The south wall of the power plant. Its sheet metal skin couldn’t fit around the structure, it seems… note the very strange protruding superstructure.
From the slip where grain boats would tie for loading and unloading, the unloader juts in a modernist-architectural way that is oddly visibly satisfying. Inside that white building is the retracted boat unloader, more or less a long and sturdy conveyor attached to a joint and crane motor. There used to be four loaders that looked like simple tubes with cranes and ropes attached hanging from this side of the elevator. All that remains of those is one fixture on the white building (not visible here) and the frame of one on the elevator proper, visible in the upper-middle of this image, to the right of the unloader apparatus.
Sour mash had to be fermented before being used for whiskey making. Nearly all bourbon uses it.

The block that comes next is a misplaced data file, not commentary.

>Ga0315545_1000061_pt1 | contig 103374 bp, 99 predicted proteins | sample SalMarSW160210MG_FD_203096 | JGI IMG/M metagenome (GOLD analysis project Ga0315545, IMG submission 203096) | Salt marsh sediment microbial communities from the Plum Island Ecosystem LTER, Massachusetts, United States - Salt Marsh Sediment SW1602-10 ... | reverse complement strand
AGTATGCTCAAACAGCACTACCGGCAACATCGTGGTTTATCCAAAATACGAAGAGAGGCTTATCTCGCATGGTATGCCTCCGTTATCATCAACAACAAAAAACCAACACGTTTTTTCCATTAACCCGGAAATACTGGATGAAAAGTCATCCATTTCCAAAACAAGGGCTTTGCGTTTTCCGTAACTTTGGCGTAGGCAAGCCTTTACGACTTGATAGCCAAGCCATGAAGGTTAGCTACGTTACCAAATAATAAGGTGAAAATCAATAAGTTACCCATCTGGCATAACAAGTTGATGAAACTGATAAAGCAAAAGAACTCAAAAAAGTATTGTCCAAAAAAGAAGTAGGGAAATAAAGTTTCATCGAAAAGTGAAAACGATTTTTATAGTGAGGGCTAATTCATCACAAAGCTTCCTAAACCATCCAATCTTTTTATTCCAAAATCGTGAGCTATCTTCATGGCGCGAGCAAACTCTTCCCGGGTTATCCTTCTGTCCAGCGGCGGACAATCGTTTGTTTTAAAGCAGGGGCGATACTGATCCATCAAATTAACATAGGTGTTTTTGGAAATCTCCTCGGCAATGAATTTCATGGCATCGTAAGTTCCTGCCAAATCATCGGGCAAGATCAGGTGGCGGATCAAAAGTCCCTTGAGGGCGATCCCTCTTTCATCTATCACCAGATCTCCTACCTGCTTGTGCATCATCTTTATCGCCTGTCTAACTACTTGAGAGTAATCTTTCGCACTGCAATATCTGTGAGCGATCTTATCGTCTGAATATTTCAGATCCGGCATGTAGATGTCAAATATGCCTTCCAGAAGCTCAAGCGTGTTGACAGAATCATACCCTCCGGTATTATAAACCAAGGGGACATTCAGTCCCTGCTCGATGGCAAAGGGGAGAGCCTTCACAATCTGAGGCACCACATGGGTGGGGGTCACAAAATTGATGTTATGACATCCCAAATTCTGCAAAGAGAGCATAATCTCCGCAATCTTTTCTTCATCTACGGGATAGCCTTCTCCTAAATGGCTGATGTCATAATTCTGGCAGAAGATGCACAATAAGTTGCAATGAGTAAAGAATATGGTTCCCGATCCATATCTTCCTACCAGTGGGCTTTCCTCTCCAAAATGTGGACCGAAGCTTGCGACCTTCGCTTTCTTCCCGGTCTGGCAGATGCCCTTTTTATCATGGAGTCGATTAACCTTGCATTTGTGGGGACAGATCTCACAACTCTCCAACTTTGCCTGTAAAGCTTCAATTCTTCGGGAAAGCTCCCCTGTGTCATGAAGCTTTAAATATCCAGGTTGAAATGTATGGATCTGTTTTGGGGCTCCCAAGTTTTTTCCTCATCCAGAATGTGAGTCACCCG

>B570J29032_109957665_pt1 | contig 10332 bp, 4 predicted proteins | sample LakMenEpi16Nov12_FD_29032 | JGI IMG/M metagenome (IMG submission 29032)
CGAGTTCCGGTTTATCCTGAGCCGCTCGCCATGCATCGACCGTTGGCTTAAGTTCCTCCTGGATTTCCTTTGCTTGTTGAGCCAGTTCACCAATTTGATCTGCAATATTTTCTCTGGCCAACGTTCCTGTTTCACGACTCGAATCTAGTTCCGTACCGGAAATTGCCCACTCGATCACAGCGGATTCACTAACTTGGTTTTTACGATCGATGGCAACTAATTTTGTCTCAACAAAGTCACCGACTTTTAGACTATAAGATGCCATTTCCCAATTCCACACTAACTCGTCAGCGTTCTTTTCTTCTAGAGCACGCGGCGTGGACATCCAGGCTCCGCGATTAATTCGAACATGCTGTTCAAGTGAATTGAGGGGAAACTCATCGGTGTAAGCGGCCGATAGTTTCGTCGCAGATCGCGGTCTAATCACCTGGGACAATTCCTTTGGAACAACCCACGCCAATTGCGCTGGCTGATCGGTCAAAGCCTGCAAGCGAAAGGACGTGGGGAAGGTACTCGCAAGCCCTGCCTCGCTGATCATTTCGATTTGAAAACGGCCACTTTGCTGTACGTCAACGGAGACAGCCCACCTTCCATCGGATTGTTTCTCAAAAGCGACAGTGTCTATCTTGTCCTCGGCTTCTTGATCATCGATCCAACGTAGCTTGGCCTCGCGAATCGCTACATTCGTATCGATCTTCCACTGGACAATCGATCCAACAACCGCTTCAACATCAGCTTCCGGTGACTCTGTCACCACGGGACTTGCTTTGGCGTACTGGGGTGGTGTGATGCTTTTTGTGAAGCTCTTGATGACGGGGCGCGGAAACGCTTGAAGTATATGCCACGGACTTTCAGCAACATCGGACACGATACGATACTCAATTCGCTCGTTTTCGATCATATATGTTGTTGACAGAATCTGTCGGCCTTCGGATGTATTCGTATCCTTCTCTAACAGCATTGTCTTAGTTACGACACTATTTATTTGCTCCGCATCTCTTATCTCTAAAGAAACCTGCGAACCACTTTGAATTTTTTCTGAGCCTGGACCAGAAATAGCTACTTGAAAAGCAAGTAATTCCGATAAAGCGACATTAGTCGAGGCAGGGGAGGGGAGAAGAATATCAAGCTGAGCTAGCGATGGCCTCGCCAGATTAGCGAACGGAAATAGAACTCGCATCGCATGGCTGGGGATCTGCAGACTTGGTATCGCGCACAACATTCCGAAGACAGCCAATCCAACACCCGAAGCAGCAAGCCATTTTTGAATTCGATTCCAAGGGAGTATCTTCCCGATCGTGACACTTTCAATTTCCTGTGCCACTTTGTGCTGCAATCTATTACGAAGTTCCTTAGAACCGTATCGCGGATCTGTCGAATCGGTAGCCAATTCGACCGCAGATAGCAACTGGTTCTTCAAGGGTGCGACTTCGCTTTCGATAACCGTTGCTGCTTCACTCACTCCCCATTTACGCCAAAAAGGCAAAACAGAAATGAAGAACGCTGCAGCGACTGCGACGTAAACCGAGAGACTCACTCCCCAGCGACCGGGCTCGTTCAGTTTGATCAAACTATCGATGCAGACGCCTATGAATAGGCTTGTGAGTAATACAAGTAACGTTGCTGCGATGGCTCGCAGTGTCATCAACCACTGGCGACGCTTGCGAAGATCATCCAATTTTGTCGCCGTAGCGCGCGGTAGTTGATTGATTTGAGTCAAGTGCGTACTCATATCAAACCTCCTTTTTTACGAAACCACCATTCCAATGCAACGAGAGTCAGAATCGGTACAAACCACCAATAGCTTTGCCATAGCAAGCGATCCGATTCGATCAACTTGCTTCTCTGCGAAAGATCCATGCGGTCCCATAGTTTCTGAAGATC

In one of the small offices there’s this machine that bills itself as “The Recorder.” I’m an old tech geek and I still don’t know what this really does.
In the nurses’ dormitories, beds, couches and chairs still sit. It’s unclear whether these are remnants of the homeless shelter in the 80s or the actual nurses.
A whiteboard in the quiet turbine room lays it all out… you should sell.
The building in the foreground–the old control booth–was arsoned in 2009.
When the Mitchell project is complete, I’ll miss the textures on the face of the boiler.